Preventive Medicine just published our paper on neighborhood park access and BMI among residents of New York City. These analyses were part of our ongoing work the New York City Department of Health and Mental Hygiene to analyze their health surveillance data in conjunction with measures of neighborhood context. In this report we showed that higher neighborhood park access and the quality of those parks (extent to which parks were free of graffiti, litter, trash and broken glass) were associated with lower BMI scores among residents. This report also showed that higher neighborhood walkability was associated with lower BMI, while neighborhood poverty and homicide rates were associated with higher BMI for residents.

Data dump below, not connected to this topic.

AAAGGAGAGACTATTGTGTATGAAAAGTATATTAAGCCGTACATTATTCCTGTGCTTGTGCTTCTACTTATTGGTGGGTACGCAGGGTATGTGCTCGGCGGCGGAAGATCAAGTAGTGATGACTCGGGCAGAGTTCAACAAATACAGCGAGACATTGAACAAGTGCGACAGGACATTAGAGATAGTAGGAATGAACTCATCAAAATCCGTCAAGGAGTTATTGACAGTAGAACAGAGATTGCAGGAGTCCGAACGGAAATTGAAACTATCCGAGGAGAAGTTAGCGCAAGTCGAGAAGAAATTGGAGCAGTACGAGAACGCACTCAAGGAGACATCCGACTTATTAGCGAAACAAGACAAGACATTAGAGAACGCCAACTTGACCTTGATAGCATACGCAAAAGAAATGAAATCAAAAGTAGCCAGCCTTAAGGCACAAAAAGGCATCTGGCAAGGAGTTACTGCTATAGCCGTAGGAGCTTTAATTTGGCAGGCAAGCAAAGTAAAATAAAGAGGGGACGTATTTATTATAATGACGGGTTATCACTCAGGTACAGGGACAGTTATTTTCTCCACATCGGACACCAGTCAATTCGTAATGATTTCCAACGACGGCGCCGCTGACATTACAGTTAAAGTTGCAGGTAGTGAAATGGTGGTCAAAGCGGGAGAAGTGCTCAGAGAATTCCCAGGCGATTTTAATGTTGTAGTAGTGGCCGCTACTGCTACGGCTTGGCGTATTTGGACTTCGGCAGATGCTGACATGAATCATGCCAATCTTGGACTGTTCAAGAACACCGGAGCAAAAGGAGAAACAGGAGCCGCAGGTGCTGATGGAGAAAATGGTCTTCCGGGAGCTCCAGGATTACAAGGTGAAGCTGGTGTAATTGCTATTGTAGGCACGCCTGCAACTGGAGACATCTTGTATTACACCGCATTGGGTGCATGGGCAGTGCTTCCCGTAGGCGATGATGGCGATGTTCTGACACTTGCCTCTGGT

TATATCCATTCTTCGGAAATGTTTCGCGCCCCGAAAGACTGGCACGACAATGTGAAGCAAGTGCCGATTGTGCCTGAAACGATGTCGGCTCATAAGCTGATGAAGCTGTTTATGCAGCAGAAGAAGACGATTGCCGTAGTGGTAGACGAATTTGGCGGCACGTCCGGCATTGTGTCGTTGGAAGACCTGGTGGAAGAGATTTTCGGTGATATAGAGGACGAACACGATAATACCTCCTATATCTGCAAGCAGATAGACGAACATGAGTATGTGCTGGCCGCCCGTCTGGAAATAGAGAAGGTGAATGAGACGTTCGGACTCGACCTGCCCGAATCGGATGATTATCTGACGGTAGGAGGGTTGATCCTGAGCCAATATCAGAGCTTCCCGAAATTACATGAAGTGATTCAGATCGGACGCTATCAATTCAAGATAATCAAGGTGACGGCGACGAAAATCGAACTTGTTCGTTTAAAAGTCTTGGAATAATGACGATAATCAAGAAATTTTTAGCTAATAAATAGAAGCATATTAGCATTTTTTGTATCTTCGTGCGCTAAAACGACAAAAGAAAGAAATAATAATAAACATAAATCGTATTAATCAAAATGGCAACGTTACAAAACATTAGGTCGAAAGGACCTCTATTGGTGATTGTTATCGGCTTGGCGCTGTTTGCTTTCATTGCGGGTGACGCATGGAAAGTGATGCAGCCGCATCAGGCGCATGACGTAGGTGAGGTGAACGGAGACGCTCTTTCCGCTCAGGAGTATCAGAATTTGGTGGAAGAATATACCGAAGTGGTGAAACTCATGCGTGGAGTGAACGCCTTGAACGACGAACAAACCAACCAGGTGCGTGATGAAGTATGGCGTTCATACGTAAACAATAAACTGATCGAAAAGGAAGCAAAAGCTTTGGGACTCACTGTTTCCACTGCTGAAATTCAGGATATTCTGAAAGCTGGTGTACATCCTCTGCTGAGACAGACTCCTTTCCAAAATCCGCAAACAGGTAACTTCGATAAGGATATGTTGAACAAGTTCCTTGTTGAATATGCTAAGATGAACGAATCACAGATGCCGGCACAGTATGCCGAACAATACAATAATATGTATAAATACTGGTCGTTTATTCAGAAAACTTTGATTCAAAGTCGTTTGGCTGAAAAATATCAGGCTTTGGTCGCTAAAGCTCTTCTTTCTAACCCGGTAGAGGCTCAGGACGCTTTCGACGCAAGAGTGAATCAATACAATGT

The graph below plots, after adjustment for differences in survey respondent’s socio-demographic characteristics, the difference in BMI, and the 95% confidence interval, associated with differences equivalent to the inter-quartile range in neighborhood conditions across NYC zip codes.